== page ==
On the Chinese mainland, as in other civil law jurisdictions, it is not uncommon for there to be minimum sentences, and for specific sentencing bands to be stipulated. Thus, for example, the Criminal Law of China (2017) provides three sentencing bands for a convicted thief. The actual band will depend on the circumstances of the case and its gravity. Whereas the lowest sentencing band is up to three years’ criminal detention, the second band is three to 10 years’ imprisonment, while the third band is 10 years to life imprisonment (Article 264).

A court should, when considering its sentence, always have regard to the intention of the legislature, as indicated in the penalties provided. However, it still has to measure the case before it against the scenario capable of attracting the maximum penalty

In Germany, whose legal system influenced China’s own development, a similar pattern exists. Whereas, for example, the German Criminal Code stipulates that a serious theft case is punishable with imprisonment of not less than three months and not more than 10 years, a burglar faces between six months and 10 years’ imprisonment (reduced in less serious cases to a band of three months to five years’ imprisonment); (Section 242).

Therefore, when the NSL was enacted, it was no surprise that Beijing’s drafters adopted structured penalties, including minimum sentences. Thus, for example, a principal offender convicted of secession faces a sentence in the range of 10 years to life imprisonment, an active participant will be sentenced to between three and 10 years’ imprisonment, while a less-culpable secessionist faces up to three years’ imprisonment, or alternative types of detention or restriction (Article 20).

As the implementation of the Article 23 proposals is being handled by Hong Kong alone, there is no good reason why its traditional approach to sentencing should not prevail. The Basic Law envisages continuity in how Hong Kong conducts its legal affairs (Article 8), including its common law practices, and there is nothing to require a departure from the norm. The creation of maximum penalties that leave the courts with wide discretion is something the public understands, and the system is tried and tested.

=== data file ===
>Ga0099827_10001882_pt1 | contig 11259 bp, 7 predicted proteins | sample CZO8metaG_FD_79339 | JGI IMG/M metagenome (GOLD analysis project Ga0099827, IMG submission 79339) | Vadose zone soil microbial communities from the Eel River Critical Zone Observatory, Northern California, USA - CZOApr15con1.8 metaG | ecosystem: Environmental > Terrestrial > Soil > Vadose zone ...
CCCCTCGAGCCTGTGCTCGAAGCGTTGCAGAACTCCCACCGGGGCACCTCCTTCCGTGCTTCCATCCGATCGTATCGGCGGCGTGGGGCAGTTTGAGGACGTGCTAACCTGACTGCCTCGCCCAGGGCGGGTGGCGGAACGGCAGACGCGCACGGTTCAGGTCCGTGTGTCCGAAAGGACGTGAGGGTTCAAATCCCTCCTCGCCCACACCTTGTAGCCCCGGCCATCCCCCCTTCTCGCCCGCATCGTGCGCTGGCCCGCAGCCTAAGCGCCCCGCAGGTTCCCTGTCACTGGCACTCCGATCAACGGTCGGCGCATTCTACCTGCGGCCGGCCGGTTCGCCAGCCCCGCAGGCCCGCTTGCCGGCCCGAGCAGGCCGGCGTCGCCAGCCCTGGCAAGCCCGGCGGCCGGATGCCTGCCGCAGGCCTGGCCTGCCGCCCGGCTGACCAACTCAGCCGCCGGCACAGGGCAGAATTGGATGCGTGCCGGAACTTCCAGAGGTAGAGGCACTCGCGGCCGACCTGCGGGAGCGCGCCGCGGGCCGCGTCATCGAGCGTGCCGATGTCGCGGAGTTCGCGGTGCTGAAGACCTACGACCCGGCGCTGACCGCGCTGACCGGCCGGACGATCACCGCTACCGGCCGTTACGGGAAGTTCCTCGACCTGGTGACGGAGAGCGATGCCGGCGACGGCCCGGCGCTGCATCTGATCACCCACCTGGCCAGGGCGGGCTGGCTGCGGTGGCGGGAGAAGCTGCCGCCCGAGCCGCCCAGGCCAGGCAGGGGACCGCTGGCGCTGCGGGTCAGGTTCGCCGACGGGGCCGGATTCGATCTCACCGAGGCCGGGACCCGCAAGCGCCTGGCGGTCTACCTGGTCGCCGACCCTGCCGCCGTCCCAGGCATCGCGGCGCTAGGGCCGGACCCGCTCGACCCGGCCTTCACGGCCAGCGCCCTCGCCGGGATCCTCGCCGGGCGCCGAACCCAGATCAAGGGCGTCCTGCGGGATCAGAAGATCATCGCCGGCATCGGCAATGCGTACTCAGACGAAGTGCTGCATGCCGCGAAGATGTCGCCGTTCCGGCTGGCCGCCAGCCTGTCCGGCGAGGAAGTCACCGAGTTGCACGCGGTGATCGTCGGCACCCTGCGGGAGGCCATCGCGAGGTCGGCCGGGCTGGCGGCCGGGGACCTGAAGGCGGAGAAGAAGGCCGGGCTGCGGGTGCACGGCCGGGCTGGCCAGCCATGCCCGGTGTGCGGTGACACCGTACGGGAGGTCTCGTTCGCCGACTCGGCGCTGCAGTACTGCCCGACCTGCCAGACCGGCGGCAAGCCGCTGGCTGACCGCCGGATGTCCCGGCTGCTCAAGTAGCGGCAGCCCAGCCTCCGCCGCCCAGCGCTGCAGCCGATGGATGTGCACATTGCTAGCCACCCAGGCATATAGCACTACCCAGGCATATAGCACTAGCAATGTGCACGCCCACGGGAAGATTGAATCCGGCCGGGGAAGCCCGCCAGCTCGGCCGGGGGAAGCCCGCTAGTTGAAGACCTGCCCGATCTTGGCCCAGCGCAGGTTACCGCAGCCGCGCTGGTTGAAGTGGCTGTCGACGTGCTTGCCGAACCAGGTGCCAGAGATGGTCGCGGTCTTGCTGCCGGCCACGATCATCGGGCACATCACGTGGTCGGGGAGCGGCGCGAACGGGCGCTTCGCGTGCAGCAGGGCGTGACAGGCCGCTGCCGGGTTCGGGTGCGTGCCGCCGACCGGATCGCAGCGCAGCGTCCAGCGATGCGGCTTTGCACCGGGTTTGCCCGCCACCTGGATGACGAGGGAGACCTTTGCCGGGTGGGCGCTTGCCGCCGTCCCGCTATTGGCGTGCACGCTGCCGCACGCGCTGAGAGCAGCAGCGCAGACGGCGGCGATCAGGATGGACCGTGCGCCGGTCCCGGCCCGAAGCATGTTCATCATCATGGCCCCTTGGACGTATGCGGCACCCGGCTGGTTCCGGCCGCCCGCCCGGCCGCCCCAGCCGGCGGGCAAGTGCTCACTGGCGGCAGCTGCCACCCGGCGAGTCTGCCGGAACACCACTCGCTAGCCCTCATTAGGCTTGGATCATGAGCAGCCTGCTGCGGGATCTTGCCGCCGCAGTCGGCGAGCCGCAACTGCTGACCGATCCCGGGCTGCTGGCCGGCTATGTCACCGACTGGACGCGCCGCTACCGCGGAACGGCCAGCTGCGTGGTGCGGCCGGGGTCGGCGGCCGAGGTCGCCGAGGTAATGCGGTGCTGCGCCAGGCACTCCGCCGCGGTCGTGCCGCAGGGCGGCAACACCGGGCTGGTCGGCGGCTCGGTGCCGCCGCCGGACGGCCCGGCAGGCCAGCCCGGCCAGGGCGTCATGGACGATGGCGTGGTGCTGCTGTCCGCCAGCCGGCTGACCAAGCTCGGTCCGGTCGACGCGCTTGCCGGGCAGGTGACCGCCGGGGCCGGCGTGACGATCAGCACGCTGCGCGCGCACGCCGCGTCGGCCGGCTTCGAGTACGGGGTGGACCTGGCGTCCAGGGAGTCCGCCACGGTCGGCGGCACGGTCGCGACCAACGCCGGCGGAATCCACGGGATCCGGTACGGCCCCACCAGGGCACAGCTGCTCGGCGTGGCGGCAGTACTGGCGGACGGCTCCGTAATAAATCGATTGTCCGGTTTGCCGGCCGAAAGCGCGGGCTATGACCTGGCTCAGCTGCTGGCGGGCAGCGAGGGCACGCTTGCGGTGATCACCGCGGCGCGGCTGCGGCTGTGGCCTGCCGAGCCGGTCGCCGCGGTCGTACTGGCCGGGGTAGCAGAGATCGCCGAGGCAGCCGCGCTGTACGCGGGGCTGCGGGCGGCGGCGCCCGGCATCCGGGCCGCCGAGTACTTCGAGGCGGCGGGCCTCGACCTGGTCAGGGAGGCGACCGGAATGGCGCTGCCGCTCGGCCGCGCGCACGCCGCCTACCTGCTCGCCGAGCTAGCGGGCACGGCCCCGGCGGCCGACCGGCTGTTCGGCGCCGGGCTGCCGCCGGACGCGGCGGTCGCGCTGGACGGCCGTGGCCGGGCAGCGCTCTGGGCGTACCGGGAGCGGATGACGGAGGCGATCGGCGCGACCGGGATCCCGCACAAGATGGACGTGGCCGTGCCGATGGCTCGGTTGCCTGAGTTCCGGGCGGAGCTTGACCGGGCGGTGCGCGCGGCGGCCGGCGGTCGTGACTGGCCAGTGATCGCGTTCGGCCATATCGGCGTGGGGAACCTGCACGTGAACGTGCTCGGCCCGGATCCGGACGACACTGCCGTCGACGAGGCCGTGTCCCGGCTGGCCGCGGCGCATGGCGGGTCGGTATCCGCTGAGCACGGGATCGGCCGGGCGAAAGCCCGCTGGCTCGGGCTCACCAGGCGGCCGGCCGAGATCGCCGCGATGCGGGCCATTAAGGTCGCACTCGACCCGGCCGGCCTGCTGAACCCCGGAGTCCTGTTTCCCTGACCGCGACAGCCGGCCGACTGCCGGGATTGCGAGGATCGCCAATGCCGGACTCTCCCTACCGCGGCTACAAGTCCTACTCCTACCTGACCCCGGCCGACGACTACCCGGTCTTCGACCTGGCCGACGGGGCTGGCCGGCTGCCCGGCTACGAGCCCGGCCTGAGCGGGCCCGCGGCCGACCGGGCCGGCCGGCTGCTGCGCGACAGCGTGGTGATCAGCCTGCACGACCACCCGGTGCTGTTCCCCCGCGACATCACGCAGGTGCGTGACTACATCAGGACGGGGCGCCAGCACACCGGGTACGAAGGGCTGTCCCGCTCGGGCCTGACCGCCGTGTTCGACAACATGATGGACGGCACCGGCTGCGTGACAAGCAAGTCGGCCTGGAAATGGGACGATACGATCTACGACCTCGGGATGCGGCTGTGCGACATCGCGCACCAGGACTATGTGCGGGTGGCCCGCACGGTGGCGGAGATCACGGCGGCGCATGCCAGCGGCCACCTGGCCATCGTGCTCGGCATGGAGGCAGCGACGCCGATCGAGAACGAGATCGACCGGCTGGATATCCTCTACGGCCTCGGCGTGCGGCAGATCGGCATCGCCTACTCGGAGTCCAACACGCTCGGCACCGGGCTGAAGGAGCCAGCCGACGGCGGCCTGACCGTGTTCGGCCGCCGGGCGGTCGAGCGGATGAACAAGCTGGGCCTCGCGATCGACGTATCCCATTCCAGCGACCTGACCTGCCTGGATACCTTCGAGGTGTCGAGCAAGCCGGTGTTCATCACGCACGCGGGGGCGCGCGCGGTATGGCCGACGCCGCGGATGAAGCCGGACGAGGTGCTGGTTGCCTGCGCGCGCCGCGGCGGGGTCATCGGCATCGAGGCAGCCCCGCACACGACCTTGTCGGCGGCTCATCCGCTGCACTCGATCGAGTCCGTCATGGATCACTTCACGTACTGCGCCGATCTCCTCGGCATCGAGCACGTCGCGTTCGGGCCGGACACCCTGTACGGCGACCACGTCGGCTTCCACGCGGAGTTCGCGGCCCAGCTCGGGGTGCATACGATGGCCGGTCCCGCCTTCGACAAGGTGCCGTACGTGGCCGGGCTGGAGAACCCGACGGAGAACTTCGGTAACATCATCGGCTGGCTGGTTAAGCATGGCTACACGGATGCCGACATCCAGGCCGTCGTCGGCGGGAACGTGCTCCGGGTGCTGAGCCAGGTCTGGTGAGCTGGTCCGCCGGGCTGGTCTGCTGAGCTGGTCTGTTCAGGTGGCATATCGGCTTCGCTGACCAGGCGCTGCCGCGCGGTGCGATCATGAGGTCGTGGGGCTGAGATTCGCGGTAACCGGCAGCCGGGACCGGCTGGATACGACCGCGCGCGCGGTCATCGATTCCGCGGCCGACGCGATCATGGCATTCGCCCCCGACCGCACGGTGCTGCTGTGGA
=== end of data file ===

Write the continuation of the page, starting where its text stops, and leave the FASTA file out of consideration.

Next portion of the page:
In determining what those maximum penalties might be, various factors are relevant. They include the gravity of the offense, the objective sought to be achieved, the level of deterrence required, and the approaches adopted under the existing domestic law (if any) and in other common law jurisdictions.

Applying these criteria, treason and related acts, for example, should be punishable with life imprisonment (as in the UK and Canada). A strong case also exists for saying that espionage, insurrection and sabotage, each of which can pose a huge danger to national security, should attract the same maximum penalty. In the UK, moreover, the unauthorized use of a computer in a way that endangers national security is punishable with life imprisonment, and this guides the current exercise.

However, on the suggested criteria, life imprisonment need not be adopted for every proposed offense. Thus, for example, 14 years’ imprisonment should suffice as the maximum penalty for seditious activities, as well as for incitement to mutiny or disaffection.

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In Australia and the UK, the maximum penalties for somebody who collaborates with a foreign power to interfere improperly with their internal affairs are, respectively, 20 and 14 years’ imprisonment. Nobody could reasonably complain if the proposed offense of “external interference” were also to be punishable with up to 20 years’ imprisonment.

As the secretary for justice, Paul Lam Ting-kwok, has stressed, the NSL is “a national law” drafted “according to mainland practice”. By contrast, the Safeguarding National Security Ordinance will be homegrown, and its penalties lend themselves to customary drafting. After all, there is no reason to suppose national security will be in any way imperiled if policymakers simply select the maximum penalty for each of the new offenses, and leave it at that.

The author is a senior counsel, law professor and criminal justice analyst, and was previously the director of public prosecutions of the Hong Kong Special Administrative Region.

The views do not necessarily reflect those of China Daily.